But Abram said unto Sarai
In a meek, mild and gentle manner:
behold, thy maid [is] in thine hand;
though Hagar was Abram's secondary wife he still considers her as Sarai's maid, and as subject to her, and allows her to exercise authority over her; for he still retained the same love and affection for Sarai, his first and lawful wife, and showed the same respect he ever did, and supported her in her honour and dignity:
do to her as it pleaseth thee:
not giving her liberty to take away her life, nor even to use her cruelly, but to deal with her as a mistress might lawfully do with a servant, or however exercise that power which a first wife had over a second: perhaps Abram, in complaisance to Sarai, gave her too large a commission, and left it too much in her power to distress Hagar; and it might have been more correct to have heard both sides, and judged between them, and used his own authority, by reproving and correcting as he saw meet; had she been only Sarai's maid and not his wife, it would have been less exceptionable; however, for peace sake, he gave leave to Sarai to do as she would:
and when Sarai dealt hardly with her;
or afflicted her F13, not only with words but with blows, as some think, and unmercifully beat her, and laid hard service upon her she was not able to go through, especially in her circumstances; though it may be she only chastised her in such a manner as a mistress may chastise her maid, since the angel seems to approve of what she did, ( Genesis 16:9 ) ; which her proud spirit not being able to bear,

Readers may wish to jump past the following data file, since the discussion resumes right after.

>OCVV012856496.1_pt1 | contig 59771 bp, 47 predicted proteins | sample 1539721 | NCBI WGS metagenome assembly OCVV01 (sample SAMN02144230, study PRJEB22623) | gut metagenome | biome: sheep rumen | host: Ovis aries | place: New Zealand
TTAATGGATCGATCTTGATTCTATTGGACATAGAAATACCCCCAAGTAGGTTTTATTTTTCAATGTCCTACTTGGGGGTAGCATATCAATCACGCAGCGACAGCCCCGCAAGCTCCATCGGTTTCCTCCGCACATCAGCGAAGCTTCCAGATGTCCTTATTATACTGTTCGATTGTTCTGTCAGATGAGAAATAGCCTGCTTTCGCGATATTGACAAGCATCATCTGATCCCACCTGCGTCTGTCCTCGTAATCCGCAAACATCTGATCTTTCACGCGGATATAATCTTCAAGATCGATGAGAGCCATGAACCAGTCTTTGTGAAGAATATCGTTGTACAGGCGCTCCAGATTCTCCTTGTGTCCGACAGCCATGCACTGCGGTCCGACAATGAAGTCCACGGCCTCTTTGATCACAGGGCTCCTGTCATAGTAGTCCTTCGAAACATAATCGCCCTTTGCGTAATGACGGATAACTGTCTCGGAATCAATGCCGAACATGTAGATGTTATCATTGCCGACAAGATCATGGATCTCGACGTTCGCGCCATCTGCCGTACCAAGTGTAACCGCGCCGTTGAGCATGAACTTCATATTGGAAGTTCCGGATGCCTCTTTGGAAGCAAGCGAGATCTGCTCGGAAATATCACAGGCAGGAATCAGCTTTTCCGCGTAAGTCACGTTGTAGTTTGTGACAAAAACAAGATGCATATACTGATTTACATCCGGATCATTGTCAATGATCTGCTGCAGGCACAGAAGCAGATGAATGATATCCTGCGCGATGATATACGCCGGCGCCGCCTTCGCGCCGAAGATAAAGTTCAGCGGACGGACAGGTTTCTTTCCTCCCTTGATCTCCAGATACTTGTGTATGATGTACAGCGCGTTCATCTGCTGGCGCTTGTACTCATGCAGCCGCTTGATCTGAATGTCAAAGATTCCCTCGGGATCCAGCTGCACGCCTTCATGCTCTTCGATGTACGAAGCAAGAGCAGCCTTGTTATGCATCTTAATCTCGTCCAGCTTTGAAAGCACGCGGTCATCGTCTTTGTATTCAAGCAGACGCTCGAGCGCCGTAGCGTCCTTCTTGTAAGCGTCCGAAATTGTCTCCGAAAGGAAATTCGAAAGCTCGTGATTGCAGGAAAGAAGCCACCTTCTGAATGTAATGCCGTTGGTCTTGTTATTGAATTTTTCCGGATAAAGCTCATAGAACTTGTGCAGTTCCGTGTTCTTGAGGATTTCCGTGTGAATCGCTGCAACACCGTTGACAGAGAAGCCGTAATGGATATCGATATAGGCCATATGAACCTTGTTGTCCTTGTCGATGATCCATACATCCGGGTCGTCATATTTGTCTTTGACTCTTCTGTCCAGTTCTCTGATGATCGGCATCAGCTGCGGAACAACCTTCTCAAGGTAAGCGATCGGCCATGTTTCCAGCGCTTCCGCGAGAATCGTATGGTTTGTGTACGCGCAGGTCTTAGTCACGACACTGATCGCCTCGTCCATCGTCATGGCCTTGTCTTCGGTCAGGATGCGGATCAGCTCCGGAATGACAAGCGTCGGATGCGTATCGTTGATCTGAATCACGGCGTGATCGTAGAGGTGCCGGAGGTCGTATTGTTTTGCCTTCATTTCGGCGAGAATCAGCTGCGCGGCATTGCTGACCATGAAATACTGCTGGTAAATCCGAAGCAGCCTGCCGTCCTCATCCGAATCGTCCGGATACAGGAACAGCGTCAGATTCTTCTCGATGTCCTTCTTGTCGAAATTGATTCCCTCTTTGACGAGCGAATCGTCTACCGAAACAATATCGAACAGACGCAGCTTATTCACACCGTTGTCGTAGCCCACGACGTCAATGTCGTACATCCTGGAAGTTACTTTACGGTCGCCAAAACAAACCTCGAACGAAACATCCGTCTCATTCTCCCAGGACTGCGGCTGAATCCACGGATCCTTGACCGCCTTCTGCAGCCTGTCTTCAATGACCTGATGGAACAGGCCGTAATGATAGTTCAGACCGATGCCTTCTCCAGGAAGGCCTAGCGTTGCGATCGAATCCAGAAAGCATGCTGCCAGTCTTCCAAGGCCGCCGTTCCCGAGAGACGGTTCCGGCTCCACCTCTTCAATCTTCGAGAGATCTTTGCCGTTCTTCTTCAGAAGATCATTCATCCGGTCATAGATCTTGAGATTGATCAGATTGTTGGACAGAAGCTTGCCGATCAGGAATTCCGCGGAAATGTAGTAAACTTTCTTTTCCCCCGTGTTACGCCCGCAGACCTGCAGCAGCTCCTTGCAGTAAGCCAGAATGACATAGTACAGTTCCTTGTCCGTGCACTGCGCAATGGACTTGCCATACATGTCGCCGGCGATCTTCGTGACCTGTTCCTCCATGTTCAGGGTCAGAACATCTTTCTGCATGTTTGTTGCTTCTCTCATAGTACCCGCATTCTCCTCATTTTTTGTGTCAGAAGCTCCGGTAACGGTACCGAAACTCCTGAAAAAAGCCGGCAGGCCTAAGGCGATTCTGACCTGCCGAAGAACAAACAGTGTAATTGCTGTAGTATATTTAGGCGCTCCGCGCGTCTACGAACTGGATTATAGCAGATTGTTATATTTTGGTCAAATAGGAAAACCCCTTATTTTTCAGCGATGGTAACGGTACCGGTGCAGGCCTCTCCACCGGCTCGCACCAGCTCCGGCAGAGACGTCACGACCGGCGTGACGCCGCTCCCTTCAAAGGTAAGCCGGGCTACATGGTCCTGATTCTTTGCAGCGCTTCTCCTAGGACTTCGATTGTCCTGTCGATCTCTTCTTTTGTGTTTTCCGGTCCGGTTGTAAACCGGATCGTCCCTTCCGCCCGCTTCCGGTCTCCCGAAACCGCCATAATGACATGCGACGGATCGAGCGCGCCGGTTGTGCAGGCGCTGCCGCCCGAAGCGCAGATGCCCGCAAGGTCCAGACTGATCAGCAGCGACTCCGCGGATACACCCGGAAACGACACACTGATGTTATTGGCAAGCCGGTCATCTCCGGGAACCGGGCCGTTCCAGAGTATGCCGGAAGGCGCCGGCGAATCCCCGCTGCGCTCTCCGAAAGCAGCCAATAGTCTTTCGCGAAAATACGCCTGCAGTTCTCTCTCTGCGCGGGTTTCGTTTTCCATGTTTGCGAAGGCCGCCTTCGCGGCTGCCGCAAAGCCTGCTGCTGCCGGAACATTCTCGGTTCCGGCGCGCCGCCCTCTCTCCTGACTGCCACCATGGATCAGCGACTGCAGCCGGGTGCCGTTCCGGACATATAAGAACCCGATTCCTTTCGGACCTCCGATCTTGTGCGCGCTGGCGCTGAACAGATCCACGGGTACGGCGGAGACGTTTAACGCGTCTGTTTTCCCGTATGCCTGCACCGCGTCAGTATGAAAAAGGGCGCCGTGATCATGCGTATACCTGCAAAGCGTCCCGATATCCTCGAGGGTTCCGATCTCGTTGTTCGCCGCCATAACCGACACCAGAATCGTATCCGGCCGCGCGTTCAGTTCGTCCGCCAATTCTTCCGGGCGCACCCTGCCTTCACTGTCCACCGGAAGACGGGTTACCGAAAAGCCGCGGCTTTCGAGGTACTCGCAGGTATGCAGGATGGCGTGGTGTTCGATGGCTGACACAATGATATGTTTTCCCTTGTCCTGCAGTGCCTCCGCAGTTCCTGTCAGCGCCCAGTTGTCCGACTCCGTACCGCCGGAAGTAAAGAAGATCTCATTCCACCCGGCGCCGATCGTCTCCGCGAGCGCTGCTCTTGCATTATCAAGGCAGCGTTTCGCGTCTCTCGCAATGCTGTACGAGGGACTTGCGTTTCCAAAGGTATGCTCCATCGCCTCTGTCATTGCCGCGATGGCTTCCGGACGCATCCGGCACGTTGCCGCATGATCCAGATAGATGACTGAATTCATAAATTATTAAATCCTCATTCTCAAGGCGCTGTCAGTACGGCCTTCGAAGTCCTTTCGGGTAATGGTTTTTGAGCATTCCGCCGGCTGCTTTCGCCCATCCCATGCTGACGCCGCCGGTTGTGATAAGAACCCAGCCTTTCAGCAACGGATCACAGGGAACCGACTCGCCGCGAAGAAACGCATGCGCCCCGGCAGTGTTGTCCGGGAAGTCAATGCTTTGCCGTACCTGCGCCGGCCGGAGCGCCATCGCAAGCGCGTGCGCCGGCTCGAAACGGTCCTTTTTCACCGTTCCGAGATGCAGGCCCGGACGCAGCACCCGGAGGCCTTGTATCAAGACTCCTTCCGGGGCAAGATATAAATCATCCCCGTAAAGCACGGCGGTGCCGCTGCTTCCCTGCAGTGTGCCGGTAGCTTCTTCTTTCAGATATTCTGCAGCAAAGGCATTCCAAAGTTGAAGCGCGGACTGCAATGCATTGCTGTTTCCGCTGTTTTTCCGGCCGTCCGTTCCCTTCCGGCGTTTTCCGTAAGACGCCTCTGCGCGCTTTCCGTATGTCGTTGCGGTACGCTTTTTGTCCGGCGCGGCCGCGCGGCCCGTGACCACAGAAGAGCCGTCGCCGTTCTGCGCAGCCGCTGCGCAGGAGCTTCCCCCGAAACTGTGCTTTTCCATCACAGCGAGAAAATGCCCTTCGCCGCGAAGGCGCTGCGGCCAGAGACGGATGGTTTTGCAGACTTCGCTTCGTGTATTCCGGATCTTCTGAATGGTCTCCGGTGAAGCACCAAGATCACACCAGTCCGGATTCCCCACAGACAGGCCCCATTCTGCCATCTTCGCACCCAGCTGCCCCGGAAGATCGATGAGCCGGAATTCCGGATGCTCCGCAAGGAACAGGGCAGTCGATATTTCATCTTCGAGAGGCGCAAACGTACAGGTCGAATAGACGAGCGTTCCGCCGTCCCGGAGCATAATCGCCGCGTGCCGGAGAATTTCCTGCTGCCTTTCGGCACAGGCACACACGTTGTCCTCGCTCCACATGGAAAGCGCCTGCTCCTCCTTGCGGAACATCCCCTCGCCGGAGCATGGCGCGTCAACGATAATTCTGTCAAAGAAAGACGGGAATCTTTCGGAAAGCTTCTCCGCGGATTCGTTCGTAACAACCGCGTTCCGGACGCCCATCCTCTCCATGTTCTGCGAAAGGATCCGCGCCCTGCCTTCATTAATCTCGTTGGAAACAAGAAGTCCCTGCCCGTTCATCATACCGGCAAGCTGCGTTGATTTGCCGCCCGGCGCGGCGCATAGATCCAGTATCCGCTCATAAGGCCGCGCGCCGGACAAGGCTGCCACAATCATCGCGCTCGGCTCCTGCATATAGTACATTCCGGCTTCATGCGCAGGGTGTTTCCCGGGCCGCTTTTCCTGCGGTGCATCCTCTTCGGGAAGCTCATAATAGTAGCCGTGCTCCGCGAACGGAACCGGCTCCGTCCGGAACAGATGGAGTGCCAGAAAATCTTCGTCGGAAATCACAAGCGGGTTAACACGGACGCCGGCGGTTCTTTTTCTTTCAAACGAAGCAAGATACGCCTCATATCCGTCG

she fled from her face;
which was set against her, and was full of wrath and fury: she deserted her service, quitted Abram's house though with child by him; unmindful of the various relations she stood in, which should have obliged her to have kept her place, and especially until she had made proper remonstrances of her ill usage, and could have no redress; but, unable to bear the treatment she met with, meditated a flight into her own country, Egypt, for by what follows it appears she steered her course that way; this flight of hers was agreeable to her name, for Hagar in the Arabic language signifies to "flee", hence the flight of Mahomet is called the Hegira.
F13 (hynet) "eam affligeret", Tigurine version, Schmidt; "afflixit eam", Fagninus, Montanus, Junius & Tremellius, Piscator; so Ainsworth.